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Sphaeralcea lobata

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#1 Andrea B.

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Posted 20 February 2021 - 18:57

Blum, A.G. (2021) Sphaeralcea lobata Wooten (Malvaceae). Flowers photographed in ultraviolet and visible light. https://www.ultravio...eralcea-lobata/

Spur Ranch Road, Eldorado at Santa Fe, New Mexico, USA
22 July 2020

  • Sphaeralcea angustifolia (Cavanilles) G. Don var. lobata (Wooten) Kearney
  • Sphaeralcea angustifolia (Cavanilles) G. Don var. oblongifolia (Gray) Shinner
    This is the name under which S. lobata is found in many Floras.
  • Sphaeralcea fendleri forma lobata (Wooten) Cockerell
  • Sphaeralcea incana Torrey ex Gray var. cuneata Kearney
  • Sphaeralcea incana Torrey var. oblongifolia Gray
Common Name:
This plant seems to have no common name of its own because it is still considered by most Floras to be a variant of S. angustifolia, the Narrow-leaved Globemallow.

Like any good amateur botanist it is with some trepidation that I have attempted to identify my Sphaeralcea photos. Allred[1], in his introduction to the Sphaeralcea key, notes that "identification can be challenging" and that "some plants may not be assignable to a species with any degree of confidence". A crystal ball is also mentioned. "-)

Although formerly assigned to S. angustifolia var. oblongifolia[4], Allred[1] observes that S. lobata is markedly distinguished from that species by the grayish ovatish leaves which are 1-3 times longer than wide as opposed to the greenish linear-lanceolate leaves of S. angustifolia which are 4-10 times longer than wide. Also, Allred notes that S. lobata has more rounded basal lobes where S. angustifolia has sharply angled basal lobes. Currently, the Flora of North America Online does not recognize S. lobata as a separate Sphaeralcea species[3][4].

Using Allred's key and after looking at many other S. lobata photos, I feel at least semi-confident that my example is an S. lobata. Aside from S. angustifolia, other Sphaeralcea with which it might be reasonably confused do not grow in my county.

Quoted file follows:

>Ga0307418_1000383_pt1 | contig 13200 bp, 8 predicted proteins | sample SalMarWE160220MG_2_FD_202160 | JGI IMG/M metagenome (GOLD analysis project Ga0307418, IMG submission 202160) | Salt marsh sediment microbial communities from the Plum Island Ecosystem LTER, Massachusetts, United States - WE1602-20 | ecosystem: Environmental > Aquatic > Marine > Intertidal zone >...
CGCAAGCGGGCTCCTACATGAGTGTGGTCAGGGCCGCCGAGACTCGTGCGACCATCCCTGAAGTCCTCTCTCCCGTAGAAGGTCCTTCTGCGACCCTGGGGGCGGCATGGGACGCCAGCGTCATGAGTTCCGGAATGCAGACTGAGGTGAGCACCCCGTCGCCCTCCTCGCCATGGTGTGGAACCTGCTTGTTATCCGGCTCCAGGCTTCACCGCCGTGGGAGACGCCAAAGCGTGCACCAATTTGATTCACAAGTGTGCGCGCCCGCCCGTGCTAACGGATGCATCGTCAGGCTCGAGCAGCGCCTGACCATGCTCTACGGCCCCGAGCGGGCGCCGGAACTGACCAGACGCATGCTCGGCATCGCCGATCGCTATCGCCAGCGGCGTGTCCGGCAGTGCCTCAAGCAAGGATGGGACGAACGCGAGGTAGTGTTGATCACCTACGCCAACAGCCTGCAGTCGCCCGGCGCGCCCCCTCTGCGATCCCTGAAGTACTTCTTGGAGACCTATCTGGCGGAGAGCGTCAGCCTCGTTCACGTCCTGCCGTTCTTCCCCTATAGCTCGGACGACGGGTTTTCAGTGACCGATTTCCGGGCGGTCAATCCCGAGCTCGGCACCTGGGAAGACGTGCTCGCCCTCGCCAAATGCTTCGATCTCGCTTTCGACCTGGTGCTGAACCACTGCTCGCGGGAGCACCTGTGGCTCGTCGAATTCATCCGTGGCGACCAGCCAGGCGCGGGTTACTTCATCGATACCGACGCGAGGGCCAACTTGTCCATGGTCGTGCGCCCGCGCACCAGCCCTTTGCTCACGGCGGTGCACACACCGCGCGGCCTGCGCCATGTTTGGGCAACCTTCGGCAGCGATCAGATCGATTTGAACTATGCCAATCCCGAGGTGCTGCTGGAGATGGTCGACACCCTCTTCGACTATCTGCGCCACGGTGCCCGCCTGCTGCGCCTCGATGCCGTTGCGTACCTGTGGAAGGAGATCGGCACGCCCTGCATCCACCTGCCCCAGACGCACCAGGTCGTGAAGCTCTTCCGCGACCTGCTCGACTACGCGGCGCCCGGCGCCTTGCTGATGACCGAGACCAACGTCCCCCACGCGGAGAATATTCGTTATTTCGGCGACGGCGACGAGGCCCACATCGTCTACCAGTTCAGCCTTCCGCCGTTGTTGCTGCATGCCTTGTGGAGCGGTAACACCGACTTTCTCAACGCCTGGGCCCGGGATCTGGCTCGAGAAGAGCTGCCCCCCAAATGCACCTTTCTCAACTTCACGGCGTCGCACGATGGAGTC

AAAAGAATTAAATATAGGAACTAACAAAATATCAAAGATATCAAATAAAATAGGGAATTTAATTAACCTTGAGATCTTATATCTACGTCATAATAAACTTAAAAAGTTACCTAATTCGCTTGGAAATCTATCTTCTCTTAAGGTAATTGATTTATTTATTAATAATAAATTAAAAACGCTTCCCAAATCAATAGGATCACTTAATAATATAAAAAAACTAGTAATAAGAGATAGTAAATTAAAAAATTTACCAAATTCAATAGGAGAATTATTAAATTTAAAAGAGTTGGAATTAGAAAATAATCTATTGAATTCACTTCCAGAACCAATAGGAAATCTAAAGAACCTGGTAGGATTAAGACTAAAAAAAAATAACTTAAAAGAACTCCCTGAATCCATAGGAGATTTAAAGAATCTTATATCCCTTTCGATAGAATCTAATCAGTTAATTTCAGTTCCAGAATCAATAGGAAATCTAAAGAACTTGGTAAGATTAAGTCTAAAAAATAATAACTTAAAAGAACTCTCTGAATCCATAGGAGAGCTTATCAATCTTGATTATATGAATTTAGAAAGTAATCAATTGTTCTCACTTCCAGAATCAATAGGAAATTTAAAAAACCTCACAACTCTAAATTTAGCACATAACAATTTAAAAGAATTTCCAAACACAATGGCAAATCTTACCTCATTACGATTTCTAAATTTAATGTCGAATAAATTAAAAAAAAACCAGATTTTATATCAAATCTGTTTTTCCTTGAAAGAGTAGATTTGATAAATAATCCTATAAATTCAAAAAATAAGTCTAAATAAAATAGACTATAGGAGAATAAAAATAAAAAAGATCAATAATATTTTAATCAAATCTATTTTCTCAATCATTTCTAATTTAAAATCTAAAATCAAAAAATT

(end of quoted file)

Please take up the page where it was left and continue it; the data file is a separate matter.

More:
Like other Globemallows, in UV light the petals are a UV-light false yellow and the center and reproductive parts are UV-black. This particular example has a slightly paler orange visible petal color than cousins such as Scarlet Globemallow.

1. Allred, Kelly W., Jercinovic, Eugene M., Ivey, Robert DeWitt (2021) Flora Neomexicana III: An Illustrated Identification Manual, Second Edition, Part 2, Sphaeralcea Key, page 539. Print on demand at lulu.com.
2. SEINet Arizona-New Mexico Chapter (acc 20 Feb 2021) Sphaeralcea lobata. SEINet is a southwestern biodiversity organization making use of the Symbiota portal software.
3. Flora of North America Online (acc 20 Feb 2021) Sphaeralcea, Vol. 6. FNA, New York & Oxford.
4. Flora of North America Online (acc 20 Feb 2021) Sphaeralcea angustifolia (Cavanilles) G. Don var. oblongifolia (A. Gray) Shinners, Sida. 1: 384. 1964. , Vol. 6. FNA, New York & Oxford.

Spur Ranch Road, Eldorado at Santa Fe, New Mexico, USA
22 July 2020

Equipment [Nikon D610-broadband + Nikon 105mm f/4.5 UV-Nikkor]

Visible Light [f/16 for 1/6" @ ISO-100 in ambient skylight with Baader UVIR-Block Filter]
This photo is a composite of two frames for increased depth of field.
Attached Image: sphaeralceaLobata_vis_ambient_20200722spurRanchRoad_22127pn01combo.jpg

Ultraviolet Light [f/16 for 20" @ ISO-200 with SB-14 UV-modified Flash and BaaderU UV-Pass Filter]
There are small amounts of false blue around the base of the petals.
Attached Image: sphaeralceaLobata_uvBaad_sb14_20200722spurRanchRoad_22137pn01.jpg

Tren Via and Avenida Eldorado, Eldorado at Santa Fe, New Mexico, USA
22 July 2020

Visible Light [f/5 for 1/1250" @ ISO-100 in ambient skylight with Nikon Z + Nikkor Z 24-70 f/4S]
Note erect stems, slightly toothed leaves, flowers in axillary clusters and distal leaves.
Attached Image: sphaeralceaLobata_vis_sun_20200701trenViaElDora_1389pnRes.jpg

My attempt to show that these S. lobata leaves are approximately 3 times as long as wide.
Attached Image: sphaeralceaLobata_vis_sun_20200701trenViaElDora_1389leafProportions.jpg
Andrea G. Blum
Often found hanging out with flowers & bees.

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